Written by Marcie Kamb, March 10, 2020

Priscilla McMaster started her experience as an artist as a design manager for Proctor and Gamble in the package design department. She helped set up an office in London in their marketing and research office and served as the design manager for several years. She then moved to Geneva, Switzerland for a short time and had her first painting featured at a show.

“At that time, I didn’t think of myself as an artist. Somebody got my name and asked if I would be willing to paint something for a show. That night I came home and I said, I’m going to paint something. It’s always easier to do for someone else because they needed it and I felt like I was helping. So, I sold my first piece and was then commissioned to create three more pieces. That was the beginning of it all.”

McMaster spoke about a trip to visit six different sacred sites throughout Mexico, Guatemala, and Honduras. One of the sites inspired the piece “Breezin’ in Lake Izabel. “It was a field of color and I remembered seeing colors you just don’t typically see. I almost don’t have the words for it because it was so amazing. It felt angelic to me so I included drips and the little beads, almost like they were flower petals. It was just such an unusual and special place.” McMaster said.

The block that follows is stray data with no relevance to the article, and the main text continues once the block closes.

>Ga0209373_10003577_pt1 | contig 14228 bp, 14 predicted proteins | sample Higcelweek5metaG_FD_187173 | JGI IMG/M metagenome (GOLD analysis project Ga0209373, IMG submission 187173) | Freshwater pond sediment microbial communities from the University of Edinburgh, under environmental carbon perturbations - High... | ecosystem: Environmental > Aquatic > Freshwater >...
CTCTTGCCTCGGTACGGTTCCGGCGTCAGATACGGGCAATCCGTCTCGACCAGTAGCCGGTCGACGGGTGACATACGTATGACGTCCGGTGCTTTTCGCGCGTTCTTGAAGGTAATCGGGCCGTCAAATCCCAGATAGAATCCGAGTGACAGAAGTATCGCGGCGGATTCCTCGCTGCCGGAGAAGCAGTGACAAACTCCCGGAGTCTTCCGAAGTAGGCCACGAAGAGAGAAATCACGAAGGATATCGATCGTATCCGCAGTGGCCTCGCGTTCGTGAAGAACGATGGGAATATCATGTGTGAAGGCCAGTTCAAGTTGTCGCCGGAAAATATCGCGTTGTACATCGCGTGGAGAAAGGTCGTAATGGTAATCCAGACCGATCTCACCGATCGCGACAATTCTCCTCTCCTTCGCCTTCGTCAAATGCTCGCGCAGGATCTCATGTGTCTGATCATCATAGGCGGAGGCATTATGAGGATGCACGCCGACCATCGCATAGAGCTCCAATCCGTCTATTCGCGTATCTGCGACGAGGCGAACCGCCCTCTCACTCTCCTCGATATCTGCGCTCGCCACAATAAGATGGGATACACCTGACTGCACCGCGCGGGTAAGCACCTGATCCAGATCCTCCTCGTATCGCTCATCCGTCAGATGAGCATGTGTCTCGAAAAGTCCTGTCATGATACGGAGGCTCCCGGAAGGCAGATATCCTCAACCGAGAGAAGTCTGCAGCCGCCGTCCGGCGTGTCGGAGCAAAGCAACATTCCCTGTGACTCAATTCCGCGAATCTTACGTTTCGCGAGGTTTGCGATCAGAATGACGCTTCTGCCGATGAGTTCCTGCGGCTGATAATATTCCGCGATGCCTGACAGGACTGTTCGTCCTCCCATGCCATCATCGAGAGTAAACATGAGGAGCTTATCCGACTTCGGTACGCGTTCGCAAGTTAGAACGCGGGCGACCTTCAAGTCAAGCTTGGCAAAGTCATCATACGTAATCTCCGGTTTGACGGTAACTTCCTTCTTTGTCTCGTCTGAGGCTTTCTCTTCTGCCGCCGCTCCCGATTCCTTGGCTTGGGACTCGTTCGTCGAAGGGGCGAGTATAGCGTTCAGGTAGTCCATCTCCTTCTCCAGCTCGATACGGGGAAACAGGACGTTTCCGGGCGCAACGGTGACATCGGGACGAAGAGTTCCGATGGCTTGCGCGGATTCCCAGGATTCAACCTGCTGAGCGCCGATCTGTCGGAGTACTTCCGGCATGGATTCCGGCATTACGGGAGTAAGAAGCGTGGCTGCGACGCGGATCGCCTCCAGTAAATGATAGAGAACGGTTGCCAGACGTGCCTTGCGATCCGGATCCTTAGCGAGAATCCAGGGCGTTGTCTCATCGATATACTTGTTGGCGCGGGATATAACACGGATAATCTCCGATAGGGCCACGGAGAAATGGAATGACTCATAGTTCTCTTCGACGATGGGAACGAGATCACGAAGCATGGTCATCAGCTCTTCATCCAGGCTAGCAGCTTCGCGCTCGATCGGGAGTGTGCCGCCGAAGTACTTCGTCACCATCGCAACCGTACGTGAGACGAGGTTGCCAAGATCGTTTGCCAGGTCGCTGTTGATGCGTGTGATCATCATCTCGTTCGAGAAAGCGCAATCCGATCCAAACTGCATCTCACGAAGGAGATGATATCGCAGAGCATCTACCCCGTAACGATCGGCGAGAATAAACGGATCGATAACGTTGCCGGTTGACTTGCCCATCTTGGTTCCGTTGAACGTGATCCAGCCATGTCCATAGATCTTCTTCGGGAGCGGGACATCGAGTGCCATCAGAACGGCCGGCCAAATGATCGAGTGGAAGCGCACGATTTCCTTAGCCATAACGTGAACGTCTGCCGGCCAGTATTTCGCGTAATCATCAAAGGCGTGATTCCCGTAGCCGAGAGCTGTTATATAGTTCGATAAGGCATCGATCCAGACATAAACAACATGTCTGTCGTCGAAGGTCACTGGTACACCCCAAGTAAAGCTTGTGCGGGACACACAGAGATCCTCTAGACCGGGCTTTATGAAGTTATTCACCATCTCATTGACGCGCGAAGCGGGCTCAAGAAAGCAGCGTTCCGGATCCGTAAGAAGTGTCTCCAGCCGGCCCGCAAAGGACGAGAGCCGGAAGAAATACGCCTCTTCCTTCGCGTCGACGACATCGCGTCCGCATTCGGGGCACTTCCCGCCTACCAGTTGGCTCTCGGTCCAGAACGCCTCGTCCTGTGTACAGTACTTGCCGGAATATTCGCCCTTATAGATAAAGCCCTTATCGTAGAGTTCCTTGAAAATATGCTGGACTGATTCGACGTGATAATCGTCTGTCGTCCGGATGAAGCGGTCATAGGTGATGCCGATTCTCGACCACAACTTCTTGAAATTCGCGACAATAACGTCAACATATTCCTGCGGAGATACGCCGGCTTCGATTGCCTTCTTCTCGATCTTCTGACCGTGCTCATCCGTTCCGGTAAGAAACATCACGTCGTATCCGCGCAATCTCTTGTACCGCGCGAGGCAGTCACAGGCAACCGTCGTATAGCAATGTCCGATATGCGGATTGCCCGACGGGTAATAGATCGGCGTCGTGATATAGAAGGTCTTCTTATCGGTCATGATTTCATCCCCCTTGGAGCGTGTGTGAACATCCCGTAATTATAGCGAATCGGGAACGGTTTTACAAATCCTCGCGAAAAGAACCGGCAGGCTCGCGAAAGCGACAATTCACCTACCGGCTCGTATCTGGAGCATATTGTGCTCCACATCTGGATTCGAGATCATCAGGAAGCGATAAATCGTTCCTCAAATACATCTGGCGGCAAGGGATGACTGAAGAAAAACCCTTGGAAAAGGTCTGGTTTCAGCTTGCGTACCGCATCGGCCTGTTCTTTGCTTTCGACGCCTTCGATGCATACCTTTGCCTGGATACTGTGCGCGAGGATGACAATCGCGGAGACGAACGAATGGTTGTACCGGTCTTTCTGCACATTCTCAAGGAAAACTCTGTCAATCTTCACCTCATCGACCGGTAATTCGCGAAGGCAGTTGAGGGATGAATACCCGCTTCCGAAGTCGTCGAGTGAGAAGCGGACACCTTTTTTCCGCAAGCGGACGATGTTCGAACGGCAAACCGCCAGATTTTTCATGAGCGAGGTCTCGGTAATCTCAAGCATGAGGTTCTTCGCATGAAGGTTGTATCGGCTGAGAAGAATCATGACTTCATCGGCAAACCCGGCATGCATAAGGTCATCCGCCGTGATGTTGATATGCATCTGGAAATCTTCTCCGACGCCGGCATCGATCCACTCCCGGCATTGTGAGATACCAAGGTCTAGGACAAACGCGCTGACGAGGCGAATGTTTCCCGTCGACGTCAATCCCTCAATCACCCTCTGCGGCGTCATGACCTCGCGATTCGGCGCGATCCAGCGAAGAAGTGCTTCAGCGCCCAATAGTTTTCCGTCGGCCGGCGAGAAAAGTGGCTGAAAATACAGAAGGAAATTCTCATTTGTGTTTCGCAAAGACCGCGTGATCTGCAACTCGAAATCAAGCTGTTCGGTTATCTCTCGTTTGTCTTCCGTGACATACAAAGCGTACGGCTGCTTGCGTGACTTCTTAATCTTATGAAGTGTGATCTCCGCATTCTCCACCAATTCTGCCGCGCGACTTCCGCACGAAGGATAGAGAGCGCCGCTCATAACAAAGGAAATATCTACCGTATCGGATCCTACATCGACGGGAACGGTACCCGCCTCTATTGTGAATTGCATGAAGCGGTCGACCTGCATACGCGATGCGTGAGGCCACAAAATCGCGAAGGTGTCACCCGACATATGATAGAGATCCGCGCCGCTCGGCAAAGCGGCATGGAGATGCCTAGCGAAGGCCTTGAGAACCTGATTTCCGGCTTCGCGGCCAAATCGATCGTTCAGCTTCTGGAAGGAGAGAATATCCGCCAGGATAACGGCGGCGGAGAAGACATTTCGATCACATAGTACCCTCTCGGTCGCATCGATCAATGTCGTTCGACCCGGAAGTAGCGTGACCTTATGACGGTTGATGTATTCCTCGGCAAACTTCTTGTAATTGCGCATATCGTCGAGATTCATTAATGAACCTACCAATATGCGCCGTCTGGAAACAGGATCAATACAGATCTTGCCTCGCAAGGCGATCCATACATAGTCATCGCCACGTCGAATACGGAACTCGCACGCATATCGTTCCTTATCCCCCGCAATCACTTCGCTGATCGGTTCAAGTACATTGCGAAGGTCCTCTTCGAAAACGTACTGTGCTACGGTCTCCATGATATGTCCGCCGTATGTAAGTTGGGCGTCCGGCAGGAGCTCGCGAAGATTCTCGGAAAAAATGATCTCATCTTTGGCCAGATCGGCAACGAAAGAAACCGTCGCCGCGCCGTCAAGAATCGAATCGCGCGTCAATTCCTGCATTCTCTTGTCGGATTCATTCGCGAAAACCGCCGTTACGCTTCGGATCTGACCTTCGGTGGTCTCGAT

Priscilla McMaster with her painting “Breezin in Lake Izabel”

“Conventional art started to become it feel a little bit like a shoe that was too tight. As part of my spiritual practice for many years, I have intentionally examined beliefs and ideas and worked to eliminate them to open up space for new doors and new ideas. There is a willing suspension of disbelief because I don’t have an idea where I’m starting. I will center myself and tune in to my heart and see what wants to come. I might write some words on the canvas. There an intention, and no intuition, and then I’ll start painting over it with a background, you might not ever see the word.”

McMaster described the way her ideas influence the canvas and the way the canvas influences her. She tries to remove herself from the process through meditation. “I choose some colors for the background that delight me at that moment. I then let that color dry and then I start layering on, and I do not know what’s coming. I surrender to trust and allow myself to receive acceptance without tension.”

Priscilla’s art can be purchased by contacting her at priscillamcmaster@gmail.com.